The Principles of Mathematics (1903)

§ 13

The subject of Symbolic Logic consists of three parts, the calculus of propositions, the calculus of classes, and the calculus of relations. Between the first two, there is, within limits, a certain parallelism, which arises as follows: In any symbolic expression, the letters may be interpreted as classes or as propositions, and the relation of inclusion in the one case may be replaced by that of formal implication in the other. Thus, for example, in the principle of the syllogism, if a, b, c be classes, and a is contained in b, b in c, then a is contained in c; but if a, b, c be propositions, and a implies b, b implies c, then a implies c. A great deal has been made of this duality, and in the later editions of the Formulaire, Peano appears to have sacrificed logical precision to its preservation[9]. But, as a matter of fact, there are many ways in which the calculus of propositions differs from that of classes. Consider, for example, the following: If p, q, r are propositions, and p implies q or r, then p implies q or p implies r. This proposition is true; but its correlative is false, namely: If a, b, c are classes, and a is contained in b or c, then a is contained in b or a is contained in c. For example, English people are all either men or women, not are not all men nor yet all women. The fact is that the duality holds for propositions asserting of a variable term that it belongs to a class, i.e. such propositions as x is a man, provided that the implication involved be formal, i.e. one which holds for all values of x. But x is a man is itself not a proposition at all, being neither true nor false; and it is not with such entities that we are concerned in the propositional calculus, but with genuine propositions. To continue the above illustration: It is true that for all values of x, x is a man or a woman either implies x is a man or x is a woman. But it is false that x is a man or woman either implies x is a man or x is a woman for all values of x. Thus the implication involved, which is always one of the two, is not formal, since it does not hold for all values of x, being not always the same one of the two. The symbolic affinity of the propositional and the class logic is, in fact, something of a snare, and we have to decide which of the two we are to make fundamental. Mr McColl, in an important series of papers[10] , has contended for the view that implication and propositions are more fundamental than inclusion and classes; and in this opinion I agree with him. But he does not appear to me to realize adequately the distinction between genuine propositions and such as contain a real variable: thus he is led to speak of propositions as sometimes true and sometimes false, which of course is impossible with a genuine proposition. As the distinction involved is of very great importance, I shall dwell on it before proceeding further. A proposition, we may say, is anything that is true or that is false. An expression such as x is a man is therefore not a proposition, for it is neither true nor false. If we give to x any constant value whatever, the expression becomes a proposition: it is thus as it were a schematic form standing for any one of a whole class of propositions. And when we say x is a man implies x is mortal for all values of x, we are not asserting a single implication, but a class of implications; we have now a genuine proposition, in which, though the letter x appears, there is no real variable: the variable is absorbed in the same kind of way as the x under the integral sign in a definite integral, so that the result is no longer a function of x. Peano distinguishes a variable which appears in this way as apparent, since the proposition does not depend upon the variable; whereas in x is a man there are different propositions for different values of the variable, and the variable is what Peano calls real[11]. I shall speak of propositions exclusively where there is no real variable: where there are one or more real variables, and for all values of the variables the expression involved is a proposition, I shall call the expression a propositional function. The study of genuine propositions is, in my opinion, more fundamental than that of classes; but the study of propositional functions appears to be strictly on a par with that of classes, and indeed scarcely distinguishable therefrom. Peano, like McColl, at first regarded propositions as more fundamental than classes, but he, even more definitely, considered propositional functions rather than propositions. From this criticism, Schröder is exempt: his second volume deals with genuine propositions, and point out their formal differences from classs.(§ 13 ¶ 1)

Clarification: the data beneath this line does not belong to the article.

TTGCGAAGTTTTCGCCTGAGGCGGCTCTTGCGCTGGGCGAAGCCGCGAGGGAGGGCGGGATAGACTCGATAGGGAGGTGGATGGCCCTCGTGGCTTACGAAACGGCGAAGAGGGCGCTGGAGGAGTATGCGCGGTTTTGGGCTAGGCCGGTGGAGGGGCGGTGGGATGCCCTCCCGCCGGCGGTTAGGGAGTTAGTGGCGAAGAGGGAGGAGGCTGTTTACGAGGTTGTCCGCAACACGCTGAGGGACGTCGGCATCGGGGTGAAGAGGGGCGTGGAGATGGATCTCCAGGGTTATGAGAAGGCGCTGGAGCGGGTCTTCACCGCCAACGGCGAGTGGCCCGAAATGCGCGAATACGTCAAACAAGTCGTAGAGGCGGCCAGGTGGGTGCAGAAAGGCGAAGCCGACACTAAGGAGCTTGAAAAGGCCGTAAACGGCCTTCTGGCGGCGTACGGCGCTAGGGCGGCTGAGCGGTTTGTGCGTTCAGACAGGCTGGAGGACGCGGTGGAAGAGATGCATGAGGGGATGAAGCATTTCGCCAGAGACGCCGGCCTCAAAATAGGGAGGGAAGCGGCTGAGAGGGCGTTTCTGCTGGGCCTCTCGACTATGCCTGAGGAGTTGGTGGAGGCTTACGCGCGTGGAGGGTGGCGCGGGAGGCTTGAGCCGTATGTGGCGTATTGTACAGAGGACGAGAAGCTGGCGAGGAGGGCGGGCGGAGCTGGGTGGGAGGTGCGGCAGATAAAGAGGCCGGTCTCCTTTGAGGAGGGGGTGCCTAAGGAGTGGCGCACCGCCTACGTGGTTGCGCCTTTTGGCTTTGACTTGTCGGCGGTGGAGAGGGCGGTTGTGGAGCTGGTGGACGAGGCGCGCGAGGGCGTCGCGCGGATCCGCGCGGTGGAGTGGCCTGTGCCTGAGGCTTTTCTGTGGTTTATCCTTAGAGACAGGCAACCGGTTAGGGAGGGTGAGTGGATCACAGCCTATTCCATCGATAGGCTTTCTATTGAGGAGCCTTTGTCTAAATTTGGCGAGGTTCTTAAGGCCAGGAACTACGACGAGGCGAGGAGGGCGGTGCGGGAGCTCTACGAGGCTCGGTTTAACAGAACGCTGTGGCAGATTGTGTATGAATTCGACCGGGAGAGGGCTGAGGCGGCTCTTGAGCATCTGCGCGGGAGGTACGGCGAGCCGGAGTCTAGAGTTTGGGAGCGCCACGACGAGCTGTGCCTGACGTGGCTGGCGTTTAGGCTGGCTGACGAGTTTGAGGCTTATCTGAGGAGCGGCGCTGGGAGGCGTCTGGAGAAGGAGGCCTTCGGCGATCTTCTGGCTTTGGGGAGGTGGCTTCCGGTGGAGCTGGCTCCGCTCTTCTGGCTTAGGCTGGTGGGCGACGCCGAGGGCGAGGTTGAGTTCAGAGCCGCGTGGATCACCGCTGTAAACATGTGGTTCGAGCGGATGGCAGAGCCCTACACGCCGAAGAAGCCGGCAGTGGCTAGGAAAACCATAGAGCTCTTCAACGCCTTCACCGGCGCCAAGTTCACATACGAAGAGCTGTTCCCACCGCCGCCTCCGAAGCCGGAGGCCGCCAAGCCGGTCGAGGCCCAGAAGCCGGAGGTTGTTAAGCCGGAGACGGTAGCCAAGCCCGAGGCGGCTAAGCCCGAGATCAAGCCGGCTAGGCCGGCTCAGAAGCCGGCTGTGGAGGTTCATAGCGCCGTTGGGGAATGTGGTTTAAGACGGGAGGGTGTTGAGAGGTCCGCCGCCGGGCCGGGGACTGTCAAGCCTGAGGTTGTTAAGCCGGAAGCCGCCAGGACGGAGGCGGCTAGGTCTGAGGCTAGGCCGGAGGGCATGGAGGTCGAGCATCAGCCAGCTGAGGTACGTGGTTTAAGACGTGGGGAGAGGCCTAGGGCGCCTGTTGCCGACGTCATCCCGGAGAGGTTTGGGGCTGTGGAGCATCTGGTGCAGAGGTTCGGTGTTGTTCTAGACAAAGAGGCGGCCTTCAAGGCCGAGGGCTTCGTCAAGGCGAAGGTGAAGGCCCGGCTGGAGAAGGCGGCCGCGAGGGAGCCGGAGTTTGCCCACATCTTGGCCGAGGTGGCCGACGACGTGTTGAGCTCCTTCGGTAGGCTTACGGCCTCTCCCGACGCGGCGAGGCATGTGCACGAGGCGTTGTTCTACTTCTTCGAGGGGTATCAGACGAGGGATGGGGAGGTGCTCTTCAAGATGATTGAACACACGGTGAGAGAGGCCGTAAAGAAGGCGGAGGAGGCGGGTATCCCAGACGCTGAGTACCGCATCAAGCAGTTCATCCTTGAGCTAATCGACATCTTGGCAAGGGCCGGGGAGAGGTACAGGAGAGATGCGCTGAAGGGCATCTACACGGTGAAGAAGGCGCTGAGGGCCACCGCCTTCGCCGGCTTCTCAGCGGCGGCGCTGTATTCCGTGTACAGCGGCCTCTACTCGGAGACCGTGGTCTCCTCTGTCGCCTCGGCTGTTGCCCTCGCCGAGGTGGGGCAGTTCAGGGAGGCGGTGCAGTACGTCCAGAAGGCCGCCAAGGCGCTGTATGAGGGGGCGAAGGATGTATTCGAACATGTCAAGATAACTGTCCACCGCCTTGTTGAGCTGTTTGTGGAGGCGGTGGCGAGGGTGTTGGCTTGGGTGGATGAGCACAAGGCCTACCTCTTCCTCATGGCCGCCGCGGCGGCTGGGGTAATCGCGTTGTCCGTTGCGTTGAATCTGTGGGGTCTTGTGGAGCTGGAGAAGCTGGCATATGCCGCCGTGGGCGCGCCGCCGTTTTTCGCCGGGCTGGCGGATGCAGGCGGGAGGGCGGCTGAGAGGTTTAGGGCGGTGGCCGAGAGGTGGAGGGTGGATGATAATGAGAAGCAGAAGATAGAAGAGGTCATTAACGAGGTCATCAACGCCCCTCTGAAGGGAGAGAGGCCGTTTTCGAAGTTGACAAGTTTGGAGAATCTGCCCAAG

§ 13 n. 1. On the points where the duality breaks down, cf. Schröder, op. cit., Vol. II, Lecture 21.

§ 13 n. 2. Cf. The Calculus of Equivalent Statements, Proceedings of the London Mathematical Society, Vol. IX and subsequent volumes; Symbolic Reasoning, Mind, Jan. 1880, Oct. 1897, and Jan. 1900; La Logique Symbolique et ses Applications, Bibliothèque du Congrès International de Philosophie, Vol. III (Paris, 1901). I shall in future quote the proceedings of the above Congress by the title Congrès.

§ 13 n. 3. F. 1901, p. 2.